Gene Therapy SynCav1 Found to Extend Survival in ALS Mouse Model

Experimental therapy also delayed disease onset – regardless of underlying cause

Marisa Wexler, MS avatar

by Marisa Wexler, MS |

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ALS gene therapy SynCav1 | ALS News Today | illustration of mice in lab

Treatment with gene therapy candidate SynCav1 delayed disease onset and extended survival in a mouse model of amyotrophic lateral sclerosis (ALS), according to a new study.

The experimental therapy aims to improve the survival of motor neurons in people with ALS irrespective of the underlying cause.

“These data suggest that SynCav1 might serve as a novel gene therapy for neurodegenerative conditions in ALS and other forms of central nervous system disease of unknown etiology [cause],” the researchers wrote.

The study, “Subpial delivery of adeno-associated virus 9-synapsin-caveolin-1 (AAV9-SynCav1) preserves motor neuron and neuromuscular junction morphology, motor function, delays disease onset, and extends survival in hSOD1G93A mice,” was published in Theranostics.

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Gene Therapy Targeting Motor Neurons in Brain May Help Treat ALS

Certain genetic mutations are known to cause ALS, and numerous research projects have explored whether gene therapies could be used to treat these cases — for example, by delivering a healthy copy of a mutated gene to a person’s cells.

While these approaches could address the underlying cause of disease in some patients, in the vast majority of ALS cases there is no known mutation. Therefore, this therapeutic strategy is unlikely to be beneficial for many patients.

The overall aim of SynCav1, meanwhile, is to help keep nerve cells healthier, regardless of the underlying disease cause.

Investigating SynCav1 gene therapy in ALS

SynCav1 is an experimental gene therapy designed to deliver a copy of the gene encoding Caveolin-1 (Cav-1) to nerve cells using a specifically engineered viral vector. Cav-1 is a cell membrane protein that is important for maintaining the health of nerve cells.

Increasing the production of Caveolin-1 — specifically in nerve cells — was found in a previous study to preserve motor function in animal models of ALS. It also significantly extended survival.

Delivering the experimental gene therapy via a viral vector also showed promise in preclinical models of Alzheimer’s.

Eikonoklastes Therapeutics acquired the license to SynCav1 earlier this year, with the company noting that the therapy had been found to delay neurodegeneration and cognitive deficits in an Alzheimer’s mouse model.

Now, an international team of scientists, including several stockholders and consultants at Eikonoklastes, tested SynCav1 in a mouse model of ALS caused by a mutation in the SOD1 gene. Mutations in this gene account for about 12–20% of familial ALS cases and 1–2% of sporadic cases.

At eight weeks of age — before symptom onset in this model — the mice were given a single injection of SynCav1, administered via subpial delivery, or an injection through the spine and under the membrane that surrounds the spinal cord. Other mice were given sham surgery as a control.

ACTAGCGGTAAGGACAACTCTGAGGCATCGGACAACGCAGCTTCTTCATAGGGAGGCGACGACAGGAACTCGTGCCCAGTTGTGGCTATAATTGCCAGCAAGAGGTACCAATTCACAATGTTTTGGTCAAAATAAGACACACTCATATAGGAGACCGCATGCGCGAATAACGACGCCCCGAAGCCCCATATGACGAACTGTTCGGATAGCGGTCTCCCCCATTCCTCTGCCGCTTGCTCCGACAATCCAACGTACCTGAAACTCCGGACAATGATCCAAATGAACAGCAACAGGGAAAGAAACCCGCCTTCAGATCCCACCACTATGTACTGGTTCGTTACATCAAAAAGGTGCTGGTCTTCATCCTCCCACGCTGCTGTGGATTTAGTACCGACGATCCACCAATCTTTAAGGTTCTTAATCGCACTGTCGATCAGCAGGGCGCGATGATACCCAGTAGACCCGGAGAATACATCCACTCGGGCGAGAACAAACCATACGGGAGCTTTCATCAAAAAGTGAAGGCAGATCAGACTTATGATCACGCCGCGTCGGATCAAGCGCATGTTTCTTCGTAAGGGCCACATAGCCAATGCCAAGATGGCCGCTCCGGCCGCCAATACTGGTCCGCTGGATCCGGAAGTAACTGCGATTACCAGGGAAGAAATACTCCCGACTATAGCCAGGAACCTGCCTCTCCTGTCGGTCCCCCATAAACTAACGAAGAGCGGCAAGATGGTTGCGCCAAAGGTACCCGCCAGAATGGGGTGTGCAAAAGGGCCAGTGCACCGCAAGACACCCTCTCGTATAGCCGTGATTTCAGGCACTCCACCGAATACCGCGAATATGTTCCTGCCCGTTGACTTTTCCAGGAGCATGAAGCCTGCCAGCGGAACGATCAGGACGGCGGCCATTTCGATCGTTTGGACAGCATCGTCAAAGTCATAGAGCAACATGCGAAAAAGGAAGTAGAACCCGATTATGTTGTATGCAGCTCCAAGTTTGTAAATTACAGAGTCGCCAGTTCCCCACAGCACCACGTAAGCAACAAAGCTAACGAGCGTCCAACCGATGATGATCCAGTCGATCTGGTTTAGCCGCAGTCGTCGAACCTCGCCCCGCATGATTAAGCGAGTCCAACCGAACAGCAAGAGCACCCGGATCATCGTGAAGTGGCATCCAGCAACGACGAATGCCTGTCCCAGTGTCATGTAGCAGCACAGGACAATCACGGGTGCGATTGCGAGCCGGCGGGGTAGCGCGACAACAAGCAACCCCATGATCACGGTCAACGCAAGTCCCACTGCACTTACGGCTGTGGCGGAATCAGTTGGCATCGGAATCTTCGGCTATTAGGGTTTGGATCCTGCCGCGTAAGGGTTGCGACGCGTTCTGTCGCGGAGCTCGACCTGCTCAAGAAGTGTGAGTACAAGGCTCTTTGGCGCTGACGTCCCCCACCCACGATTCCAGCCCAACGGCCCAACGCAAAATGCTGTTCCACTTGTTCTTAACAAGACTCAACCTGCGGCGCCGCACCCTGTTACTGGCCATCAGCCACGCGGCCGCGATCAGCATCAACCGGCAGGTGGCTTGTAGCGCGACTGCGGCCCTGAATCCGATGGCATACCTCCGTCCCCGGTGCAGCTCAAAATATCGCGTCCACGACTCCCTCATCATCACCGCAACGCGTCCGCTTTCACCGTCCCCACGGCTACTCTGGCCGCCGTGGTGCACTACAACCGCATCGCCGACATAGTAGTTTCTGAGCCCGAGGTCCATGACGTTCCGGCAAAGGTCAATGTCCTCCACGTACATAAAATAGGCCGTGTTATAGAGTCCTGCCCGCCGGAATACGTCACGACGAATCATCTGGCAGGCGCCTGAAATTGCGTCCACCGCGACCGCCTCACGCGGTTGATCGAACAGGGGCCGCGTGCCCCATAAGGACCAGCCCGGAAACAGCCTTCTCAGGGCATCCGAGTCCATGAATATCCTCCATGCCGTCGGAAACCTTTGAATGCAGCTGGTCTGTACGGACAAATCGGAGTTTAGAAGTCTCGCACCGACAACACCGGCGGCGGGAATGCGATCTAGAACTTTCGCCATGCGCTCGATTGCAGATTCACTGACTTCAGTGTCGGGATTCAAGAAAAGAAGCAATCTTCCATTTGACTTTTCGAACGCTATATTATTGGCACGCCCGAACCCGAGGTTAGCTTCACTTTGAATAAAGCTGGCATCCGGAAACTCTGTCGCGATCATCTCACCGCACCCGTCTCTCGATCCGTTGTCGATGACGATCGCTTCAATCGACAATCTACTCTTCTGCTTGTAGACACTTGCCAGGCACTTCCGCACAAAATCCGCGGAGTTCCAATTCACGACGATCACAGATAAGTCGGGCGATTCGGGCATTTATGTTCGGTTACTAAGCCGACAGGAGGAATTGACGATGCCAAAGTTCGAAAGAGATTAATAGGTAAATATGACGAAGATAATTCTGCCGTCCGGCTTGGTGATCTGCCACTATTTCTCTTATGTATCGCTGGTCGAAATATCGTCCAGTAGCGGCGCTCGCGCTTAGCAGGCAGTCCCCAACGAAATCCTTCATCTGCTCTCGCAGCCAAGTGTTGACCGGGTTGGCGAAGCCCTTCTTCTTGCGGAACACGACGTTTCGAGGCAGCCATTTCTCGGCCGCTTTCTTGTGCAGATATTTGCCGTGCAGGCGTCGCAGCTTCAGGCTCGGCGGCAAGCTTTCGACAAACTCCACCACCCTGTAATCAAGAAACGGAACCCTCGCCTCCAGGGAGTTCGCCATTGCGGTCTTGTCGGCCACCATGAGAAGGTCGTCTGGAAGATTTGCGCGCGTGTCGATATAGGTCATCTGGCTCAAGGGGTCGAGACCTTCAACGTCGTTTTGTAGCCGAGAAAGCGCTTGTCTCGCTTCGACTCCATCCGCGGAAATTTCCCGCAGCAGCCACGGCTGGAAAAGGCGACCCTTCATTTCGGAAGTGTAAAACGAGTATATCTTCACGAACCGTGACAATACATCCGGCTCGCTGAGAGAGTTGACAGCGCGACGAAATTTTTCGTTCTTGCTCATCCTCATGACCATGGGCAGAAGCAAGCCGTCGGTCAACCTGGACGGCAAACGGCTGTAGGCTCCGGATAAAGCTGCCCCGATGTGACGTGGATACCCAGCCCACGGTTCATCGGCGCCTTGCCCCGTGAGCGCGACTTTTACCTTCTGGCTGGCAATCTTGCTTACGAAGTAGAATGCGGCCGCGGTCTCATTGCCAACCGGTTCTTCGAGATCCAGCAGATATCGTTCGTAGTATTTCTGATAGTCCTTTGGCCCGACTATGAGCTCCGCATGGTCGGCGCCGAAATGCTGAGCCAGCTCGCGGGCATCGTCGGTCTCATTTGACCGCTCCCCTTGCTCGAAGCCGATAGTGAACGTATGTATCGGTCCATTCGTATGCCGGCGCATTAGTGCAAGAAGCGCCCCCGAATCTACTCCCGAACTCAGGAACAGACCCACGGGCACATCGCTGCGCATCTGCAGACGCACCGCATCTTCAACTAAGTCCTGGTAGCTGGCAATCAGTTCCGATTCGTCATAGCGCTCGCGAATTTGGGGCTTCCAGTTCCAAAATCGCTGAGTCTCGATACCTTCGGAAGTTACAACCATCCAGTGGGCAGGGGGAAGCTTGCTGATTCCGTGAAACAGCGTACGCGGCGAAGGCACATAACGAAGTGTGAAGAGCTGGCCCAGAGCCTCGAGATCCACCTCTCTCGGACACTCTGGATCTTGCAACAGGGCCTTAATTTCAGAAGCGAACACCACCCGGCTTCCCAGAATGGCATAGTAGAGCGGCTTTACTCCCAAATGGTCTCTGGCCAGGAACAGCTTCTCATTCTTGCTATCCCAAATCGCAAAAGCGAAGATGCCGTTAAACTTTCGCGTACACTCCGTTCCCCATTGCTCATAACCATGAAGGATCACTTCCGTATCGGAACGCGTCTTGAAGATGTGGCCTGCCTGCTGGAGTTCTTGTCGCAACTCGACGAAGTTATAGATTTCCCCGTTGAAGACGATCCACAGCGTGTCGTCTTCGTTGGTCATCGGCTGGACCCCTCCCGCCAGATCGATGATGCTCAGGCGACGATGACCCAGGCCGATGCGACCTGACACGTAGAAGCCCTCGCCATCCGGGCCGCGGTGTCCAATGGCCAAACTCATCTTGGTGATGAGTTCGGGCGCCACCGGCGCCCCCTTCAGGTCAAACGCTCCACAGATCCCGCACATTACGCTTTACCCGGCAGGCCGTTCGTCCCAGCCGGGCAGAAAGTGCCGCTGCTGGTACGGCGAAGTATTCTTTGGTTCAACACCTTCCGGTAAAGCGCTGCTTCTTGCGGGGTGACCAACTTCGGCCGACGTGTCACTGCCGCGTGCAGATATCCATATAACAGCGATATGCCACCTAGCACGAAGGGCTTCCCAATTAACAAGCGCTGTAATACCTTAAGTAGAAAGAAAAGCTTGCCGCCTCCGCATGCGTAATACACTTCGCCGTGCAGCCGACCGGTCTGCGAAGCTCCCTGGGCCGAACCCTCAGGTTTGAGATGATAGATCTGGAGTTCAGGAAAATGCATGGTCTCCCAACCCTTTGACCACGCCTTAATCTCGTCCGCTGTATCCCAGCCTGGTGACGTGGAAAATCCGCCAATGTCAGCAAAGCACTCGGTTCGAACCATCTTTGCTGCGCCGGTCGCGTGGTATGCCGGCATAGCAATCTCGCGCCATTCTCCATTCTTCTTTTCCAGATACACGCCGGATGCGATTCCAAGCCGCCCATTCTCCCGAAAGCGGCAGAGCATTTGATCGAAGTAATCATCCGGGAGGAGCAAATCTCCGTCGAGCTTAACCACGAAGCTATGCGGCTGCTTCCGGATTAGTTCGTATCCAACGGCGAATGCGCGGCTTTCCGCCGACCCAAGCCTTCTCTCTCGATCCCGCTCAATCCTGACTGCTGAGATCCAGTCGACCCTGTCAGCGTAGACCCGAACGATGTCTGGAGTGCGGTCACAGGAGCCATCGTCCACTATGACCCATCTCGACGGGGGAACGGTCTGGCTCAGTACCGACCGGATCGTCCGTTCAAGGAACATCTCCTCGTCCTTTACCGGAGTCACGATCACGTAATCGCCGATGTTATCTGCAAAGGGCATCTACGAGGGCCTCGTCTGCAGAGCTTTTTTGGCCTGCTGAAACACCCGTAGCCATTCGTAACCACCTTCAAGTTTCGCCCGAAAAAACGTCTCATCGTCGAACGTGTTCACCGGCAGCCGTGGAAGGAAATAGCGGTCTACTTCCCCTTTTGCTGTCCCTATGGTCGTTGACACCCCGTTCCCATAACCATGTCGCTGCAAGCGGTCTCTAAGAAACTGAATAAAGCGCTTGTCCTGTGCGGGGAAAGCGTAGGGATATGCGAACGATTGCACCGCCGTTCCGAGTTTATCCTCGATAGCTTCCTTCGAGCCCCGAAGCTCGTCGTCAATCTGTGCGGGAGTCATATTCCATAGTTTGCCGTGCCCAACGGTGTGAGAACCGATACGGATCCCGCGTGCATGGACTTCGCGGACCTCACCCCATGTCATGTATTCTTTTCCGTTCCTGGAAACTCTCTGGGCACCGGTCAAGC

In an initial set of experiments, the researchers tested several doses of the gene therapy, and determined that a dose of approximately 200 billion individual SynCav1 viral vectors could increase Cav-1 expression in the spinal cord by about fourfold.

The team then tested the therapeutic effect of this dosage. Disease onset, defined by the first sign of weight loss, occurred at around 15–16 weeks of age, on average, in untreated mice. Treatment with SynCav1 delayed disease onset by about 15%, with an average onset age of 18 weeks.

SynCav1 treatment also extended average survival times by about 10%, from 162 days to 178 days in male mice and from 165 to 181 days in females. The treated mice performed better on standardized measures of motor function, and analyses of their spinal cords indicated that the treatment helped preserve nerve health as intended. It also preserved neuromuscular junctions, the site of communication between nerve and muscle cells.

Generally, similar results were seen in both male and female mice.

The researchers also conducted some similar tests using a rat model of ALS caused by mutations in SOD1. Results showed the therapy candidate improved rats’ grip strength, which “provides further direct evidence of the therapeutic potential properties afforded by SynCav1 in a larger ALS animal model,” the researchers wrote.

Notably, the team said that these results are comparable to findings from studies in rodent models testing therapies that directly targeted the mutated SOD1 gene. In combination with previous findings in Alzheimer’s models, the results broadly suggest that SynCav1 may have utility in treating neurological diseases even when the underlying cause is unclear.

“Because the neuroprotective efficacy afforded by SynCav1 occurred independent of targeting the known toxic monogenic protein (i.e., mutant [SOD1]), these findings suggest that SynCav1 may serve as a novel gene therapy for other neurodegenerative conditions in addition to ALS and [Alzheimer’s disease],” Brian Head, PhD, a professor at the University of San Diego School of Medicine and co-author of the study, said in a university press release.

“However, it is essential for further studies to determine the effect of SynCav1 on disease progression at later stages of the disease,” added Head, who invented the gene therapy technology and provided funding for this research.